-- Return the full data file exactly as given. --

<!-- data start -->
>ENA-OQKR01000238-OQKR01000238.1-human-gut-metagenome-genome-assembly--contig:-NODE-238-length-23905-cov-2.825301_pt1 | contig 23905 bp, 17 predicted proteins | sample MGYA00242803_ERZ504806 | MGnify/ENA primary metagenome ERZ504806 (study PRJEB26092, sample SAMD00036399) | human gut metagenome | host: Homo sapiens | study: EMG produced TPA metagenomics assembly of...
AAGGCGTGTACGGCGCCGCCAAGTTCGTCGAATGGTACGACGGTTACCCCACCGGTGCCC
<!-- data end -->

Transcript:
>ENA-OQKR01000238-OQKR01000238.1-human-gut-metagenome-genome-assembly--contig:-NODE-238-length-23905-cov-2.825301_pt1 | contig 23905 bp, 17 predicted proteins | sample MGYA00242803_ERZ504806 | MGnify/ENA primary metagenome ERZ504806 (study PRJEB26092, sample SAMD00036399) | human gut metagenome | host: Homo sapiens | study: EMG produced TPA metagenomics assembly of...
AAGGCGTGTACGGCGCCGCCAAGTTCGTCGAATGGTACGACGGTTACCCCACCGGTGCCC